USDA Releases Hemp Regulations Draft, Says States Can’t Stop Interstate Shipments

SIOUX FALLS, S.D.-The USDA says a rule that allows farmers to legally grow hemp will be finalized this week. It’s a move that many states have been waiting for, so they can begin widespread hemp production. But what exactly does this mean for South Dakota since hemp is still illegal in the state?

Randy Gleich with the South Dakota Industrial Hemp Association says it’s a universal guideline for the U.S. when it comes to industrial hemp.

“There’s quite a bit of documentation and paperwork to monitor what a farmer is doing with it,”said Gleich. 

It establishes requirements for licensing, maintaining records on the land where hemp will be grown, testing the levels of the ingredient in marijuana that causes a high, and disposal of plants that have too high of a level. 

“It’s pretty much regulated, probably more regulated than selling liquor,”said Gleich.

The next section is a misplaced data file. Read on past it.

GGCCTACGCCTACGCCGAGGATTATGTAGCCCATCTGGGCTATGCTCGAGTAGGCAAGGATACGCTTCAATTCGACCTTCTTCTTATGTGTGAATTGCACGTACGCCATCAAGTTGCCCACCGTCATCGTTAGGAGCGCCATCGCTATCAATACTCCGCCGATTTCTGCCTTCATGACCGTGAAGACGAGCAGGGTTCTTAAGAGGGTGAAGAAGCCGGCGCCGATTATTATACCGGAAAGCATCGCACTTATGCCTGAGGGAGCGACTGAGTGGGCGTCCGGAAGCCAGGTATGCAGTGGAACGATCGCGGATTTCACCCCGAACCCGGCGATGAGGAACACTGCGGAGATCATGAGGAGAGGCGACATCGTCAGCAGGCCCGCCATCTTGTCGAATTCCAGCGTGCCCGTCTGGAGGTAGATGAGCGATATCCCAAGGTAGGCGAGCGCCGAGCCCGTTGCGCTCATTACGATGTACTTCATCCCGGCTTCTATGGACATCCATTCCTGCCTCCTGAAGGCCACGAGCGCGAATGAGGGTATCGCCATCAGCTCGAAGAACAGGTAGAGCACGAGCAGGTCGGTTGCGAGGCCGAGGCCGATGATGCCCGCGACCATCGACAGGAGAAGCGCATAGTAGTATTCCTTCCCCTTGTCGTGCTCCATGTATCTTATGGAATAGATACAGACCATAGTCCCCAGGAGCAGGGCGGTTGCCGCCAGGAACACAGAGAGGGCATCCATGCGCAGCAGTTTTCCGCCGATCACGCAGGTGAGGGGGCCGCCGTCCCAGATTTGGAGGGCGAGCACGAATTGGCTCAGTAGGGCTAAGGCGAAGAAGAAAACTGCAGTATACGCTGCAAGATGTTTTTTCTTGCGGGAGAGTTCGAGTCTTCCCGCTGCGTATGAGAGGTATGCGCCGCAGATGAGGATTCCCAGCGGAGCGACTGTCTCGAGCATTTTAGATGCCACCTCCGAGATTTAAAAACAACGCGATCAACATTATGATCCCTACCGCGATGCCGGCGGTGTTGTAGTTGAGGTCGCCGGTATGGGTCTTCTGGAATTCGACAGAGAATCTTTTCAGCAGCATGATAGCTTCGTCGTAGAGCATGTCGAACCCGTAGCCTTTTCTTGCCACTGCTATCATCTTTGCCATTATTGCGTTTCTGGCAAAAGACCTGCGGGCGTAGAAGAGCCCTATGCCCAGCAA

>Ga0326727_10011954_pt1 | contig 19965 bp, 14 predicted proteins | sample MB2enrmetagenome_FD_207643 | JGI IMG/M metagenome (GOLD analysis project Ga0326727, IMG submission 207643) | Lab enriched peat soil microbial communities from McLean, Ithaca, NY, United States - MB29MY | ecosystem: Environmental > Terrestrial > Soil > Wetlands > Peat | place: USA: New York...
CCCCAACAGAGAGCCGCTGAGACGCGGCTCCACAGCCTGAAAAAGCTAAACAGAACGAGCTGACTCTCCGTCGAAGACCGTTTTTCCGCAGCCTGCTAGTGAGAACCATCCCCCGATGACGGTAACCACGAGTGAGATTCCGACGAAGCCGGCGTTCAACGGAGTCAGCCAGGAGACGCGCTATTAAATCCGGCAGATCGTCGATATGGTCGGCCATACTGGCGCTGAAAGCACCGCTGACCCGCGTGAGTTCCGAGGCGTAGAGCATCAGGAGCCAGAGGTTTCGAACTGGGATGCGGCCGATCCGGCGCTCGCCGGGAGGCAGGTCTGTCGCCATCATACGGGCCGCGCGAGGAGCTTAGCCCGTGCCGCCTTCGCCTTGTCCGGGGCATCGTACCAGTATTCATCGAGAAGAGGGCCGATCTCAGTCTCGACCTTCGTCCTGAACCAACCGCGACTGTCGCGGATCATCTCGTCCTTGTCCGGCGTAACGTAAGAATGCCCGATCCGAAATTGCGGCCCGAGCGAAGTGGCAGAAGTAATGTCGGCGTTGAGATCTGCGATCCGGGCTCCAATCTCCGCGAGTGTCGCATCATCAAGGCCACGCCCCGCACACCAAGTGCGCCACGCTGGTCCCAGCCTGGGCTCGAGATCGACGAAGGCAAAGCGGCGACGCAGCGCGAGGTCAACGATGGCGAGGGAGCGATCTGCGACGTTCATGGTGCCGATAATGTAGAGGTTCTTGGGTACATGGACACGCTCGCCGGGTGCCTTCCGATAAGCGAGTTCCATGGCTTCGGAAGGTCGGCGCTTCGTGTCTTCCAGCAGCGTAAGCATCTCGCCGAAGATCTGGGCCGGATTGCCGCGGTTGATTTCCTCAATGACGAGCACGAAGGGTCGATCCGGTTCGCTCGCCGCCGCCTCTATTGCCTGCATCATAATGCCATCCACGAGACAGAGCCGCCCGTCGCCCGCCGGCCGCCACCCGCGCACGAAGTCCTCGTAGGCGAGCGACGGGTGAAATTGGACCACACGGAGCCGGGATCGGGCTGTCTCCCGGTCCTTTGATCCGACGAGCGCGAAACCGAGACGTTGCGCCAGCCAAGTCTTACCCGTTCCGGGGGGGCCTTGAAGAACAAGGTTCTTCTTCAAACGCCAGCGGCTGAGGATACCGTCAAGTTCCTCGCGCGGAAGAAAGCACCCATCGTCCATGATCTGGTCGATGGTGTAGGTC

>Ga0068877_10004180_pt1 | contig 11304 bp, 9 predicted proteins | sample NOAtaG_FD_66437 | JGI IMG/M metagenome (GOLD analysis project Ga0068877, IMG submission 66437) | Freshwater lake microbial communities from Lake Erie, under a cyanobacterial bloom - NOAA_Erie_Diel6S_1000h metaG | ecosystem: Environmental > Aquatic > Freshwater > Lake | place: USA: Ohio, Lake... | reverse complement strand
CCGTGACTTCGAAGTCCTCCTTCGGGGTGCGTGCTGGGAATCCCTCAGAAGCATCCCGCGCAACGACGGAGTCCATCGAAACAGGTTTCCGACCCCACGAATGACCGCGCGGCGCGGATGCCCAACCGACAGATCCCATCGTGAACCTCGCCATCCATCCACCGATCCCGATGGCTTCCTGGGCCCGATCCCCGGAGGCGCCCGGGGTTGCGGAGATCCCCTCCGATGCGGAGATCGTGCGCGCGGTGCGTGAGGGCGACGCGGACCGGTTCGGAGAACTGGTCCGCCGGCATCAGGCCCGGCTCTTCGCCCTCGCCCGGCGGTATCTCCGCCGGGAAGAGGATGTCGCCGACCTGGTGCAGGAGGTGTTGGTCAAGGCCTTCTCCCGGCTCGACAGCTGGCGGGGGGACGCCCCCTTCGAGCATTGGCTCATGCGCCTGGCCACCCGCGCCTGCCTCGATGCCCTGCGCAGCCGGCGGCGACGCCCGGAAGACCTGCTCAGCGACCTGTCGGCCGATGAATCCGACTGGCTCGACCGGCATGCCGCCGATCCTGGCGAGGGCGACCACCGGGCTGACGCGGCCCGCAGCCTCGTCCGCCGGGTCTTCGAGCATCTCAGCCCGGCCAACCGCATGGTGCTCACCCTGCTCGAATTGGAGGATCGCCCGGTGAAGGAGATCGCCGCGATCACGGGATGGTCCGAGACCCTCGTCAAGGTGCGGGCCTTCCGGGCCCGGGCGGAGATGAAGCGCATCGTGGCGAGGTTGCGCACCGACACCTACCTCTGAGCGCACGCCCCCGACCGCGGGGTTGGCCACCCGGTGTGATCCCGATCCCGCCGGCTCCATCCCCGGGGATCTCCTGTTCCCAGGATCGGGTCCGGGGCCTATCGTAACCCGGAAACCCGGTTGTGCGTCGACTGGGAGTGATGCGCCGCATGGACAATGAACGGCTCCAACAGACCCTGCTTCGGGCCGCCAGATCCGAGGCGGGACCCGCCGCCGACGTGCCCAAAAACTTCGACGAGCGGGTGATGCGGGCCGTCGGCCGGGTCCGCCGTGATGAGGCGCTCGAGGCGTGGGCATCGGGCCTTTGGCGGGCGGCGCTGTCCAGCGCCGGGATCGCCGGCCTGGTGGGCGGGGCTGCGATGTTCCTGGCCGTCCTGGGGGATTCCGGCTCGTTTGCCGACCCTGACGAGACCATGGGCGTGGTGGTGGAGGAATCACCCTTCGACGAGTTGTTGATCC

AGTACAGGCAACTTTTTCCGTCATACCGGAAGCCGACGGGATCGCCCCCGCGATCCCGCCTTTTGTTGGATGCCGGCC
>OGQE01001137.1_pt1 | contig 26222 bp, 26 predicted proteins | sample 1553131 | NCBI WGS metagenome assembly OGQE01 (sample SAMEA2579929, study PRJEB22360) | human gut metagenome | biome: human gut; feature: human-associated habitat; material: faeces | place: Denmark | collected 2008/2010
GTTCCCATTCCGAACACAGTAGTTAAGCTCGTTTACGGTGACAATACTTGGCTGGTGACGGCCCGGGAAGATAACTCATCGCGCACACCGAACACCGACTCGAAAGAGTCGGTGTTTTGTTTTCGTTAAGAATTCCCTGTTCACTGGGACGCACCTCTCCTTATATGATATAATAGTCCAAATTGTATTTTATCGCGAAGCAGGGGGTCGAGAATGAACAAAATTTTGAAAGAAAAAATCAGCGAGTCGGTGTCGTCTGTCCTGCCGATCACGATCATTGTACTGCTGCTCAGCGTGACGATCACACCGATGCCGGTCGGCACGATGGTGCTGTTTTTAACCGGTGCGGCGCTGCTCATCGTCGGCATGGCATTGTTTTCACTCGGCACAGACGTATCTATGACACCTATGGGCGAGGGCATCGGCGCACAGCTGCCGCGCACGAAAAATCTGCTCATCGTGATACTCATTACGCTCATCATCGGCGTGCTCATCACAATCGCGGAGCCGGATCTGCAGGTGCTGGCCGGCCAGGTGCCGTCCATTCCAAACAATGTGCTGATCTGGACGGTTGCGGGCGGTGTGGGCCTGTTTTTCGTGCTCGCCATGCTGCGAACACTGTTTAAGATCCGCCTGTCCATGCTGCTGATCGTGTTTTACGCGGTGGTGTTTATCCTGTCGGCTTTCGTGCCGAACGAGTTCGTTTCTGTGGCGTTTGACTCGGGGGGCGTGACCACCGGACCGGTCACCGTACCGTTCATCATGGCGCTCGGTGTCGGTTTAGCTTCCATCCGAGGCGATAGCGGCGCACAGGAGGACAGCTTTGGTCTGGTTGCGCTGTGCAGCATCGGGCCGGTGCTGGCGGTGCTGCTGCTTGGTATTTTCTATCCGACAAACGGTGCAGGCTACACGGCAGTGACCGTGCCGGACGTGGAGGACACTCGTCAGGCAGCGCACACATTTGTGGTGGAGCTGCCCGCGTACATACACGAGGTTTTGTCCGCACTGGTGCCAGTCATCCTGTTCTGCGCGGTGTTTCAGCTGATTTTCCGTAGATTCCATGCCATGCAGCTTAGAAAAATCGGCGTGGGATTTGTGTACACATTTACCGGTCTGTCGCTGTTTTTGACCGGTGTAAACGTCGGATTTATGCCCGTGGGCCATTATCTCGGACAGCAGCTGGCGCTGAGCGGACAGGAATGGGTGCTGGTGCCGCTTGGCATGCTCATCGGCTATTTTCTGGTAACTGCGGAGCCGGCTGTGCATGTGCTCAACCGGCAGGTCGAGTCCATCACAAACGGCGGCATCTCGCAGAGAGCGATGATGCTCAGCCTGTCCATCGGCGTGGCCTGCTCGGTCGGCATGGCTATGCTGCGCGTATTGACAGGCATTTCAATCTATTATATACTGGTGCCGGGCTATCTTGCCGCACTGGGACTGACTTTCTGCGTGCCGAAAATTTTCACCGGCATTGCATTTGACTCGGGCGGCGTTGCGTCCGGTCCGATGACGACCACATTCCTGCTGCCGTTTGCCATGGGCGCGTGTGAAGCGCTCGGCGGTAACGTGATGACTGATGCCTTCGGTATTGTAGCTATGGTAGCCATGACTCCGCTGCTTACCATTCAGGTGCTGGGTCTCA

Also in the draft it says states can not block the interstate transportation of hemp. Recently in South Dakota a hemp delivery driver was stopped on his way to Minnesota. His load was tested for THC, the high-giving component in marijuana.

Gleich does not see the interstate transportation rule changing things in South Dakota. He says even with the transportation of industrial hemp being authorized by the federal government, there’s still one obstacle.

“What the federal government has done is allow the state to come up with some of their own regulations or criteria for testing,” said Gliech. 

He says in South Dakota, trucks transporting industrial hemp that get pulled over could have their load tested for THC. 

“They’re putting up roadblocks making it difficult when it can be done very simple,” said Gleich.

Gleich believes, “When you pull over the driver and the driver produces the certification and necessary paperwork right then and there, they should know that that is not marijuana, but industrial hemp.”

According to Governor Noem, hemp and marijuana look the same and smells the same. Police officers are unable to distinguish between hemp and marijuana on the road.

When it comes down to it Gleich says “Irrespective to what the law says the state is saying our local control is more important than federal.”

U.S. Ag Secretary Sonny Perdue says the USDA will publish an interim final rule Thursday. It will formalize the hemp program approved in the 2018 Farm Bill.

Categories: Local News, News